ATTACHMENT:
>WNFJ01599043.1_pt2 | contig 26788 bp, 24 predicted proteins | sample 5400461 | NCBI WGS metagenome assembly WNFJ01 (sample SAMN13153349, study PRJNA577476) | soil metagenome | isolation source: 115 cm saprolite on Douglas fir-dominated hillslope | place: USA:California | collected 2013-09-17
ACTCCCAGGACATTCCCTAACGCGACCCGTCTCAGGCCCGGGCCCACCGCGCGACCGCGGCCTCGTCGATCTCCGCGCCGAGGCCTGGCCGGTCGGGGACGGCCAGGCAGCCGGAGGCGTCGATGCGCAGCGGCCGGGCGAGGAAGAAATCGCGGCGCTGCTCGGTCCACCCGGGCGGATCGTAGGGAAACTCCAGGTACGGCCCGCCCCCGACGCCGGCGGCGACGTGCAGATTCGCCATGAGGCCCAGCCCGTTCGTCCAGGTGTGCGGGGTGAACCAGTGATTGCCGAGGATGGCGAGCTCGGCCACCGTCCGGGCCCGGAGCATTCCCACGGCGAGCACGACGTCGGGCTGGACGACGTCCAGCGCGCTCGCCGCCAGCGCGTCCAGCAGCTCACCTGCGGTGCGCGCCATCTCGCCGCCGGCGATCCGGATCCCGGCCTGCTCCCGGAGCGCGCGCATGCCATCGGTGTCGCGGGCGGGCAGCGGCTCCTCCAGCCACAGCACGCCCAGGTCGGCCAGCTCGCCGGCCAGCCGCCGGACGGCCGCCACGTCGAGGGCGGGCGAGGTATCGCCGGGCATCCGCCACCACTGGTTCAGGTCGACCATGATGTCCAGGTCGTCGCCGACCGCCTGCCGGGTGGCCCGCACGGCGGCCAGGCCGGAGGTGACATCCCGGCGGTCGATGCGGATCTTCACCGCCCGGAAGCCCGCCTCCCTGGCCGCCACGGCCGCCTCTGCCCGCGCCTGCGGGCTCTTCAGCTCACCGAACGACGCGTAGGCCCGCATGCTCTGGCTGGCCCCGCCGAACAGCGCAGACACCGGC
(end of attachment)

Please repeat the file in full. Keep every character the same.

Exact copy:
>WNFJ01599043.1_pt2 | contig 26788 bp, 24 predicted proteins | sample 5400461 | NCBI WGS metagenome assembly WNFJ01 (sample SAMN13153349, study PRJNA577476) | soil metagenome | isolation source: 115 cm saprolite on Douglas fir-dominated hillslope | place: USA:California | collected 2013-09-17
ACTCCCAGGACATTCCCTAACGCGACCCGTCTCAGGCCCGGGCCCACCGCGCGACCGCGGCCTCGTCGATCTCCGCGCCGAGGCCTGGCCGGTCGGGGACGGCCAGGCAGCCGGAGGCGTCGATGCGCAGCGGCCGGGCGAGGAAGAAATCGCGGCGCTGCTCGGTCCACCCGGGCGGATCGTAGGGAAACTCCAGGTACGGCCCGCCCCCGACGCCGGCGGCGACGTGCAGATTCGCCATGAGGCCCAGCCCGTTCGTCCAGGTGTGCGGGGTGAACCAGTGATTGCCGAGGATGGCGAGCTCGGCCACCGTCCGGGCCCGGAGCATTCCCACGGCGAGCACGACGTCGGGCTGGACGACGTCCAGCGCGCTCGCCGCCAGCGCGTCCAGCAGCTCACCTGCGGTGCGCGCCATCTCGCCGCCGGCGATCCGGATCCCGGCCTGCTCCCGGAGCGCGCGCATGCCATCGGTGTCGCGGGCGGGCAGCGGCTCCTCCAGCCACAGCACGCCCAGGTCGGCCAGCTCGCCGGCCAGCCGCCGGACGGCCGCCACGTCGAGGGCGGGCGAGGTATCGCCGGGCATCCGCCACCACTGGTTCAGGTCGACCATGATGTCCAGGTCGTCGCCGACCGCCTGCCGGGTGGCCCGCACGGCGGCCAGGCCGGAGGTGACATCCCGGCGGTCGATGCGGATCTTCACCGCCCGGAAGCCCGCCTCCCTGGCCGCCACGGCCGCCTCTGCCCGCGCCTGCGGGCTCTTCAGCTCACCGAACGACGCGTAGGCCCGCATGCTCTGGCTGGCCCCGCCGAACAGCGCAGACACCGGC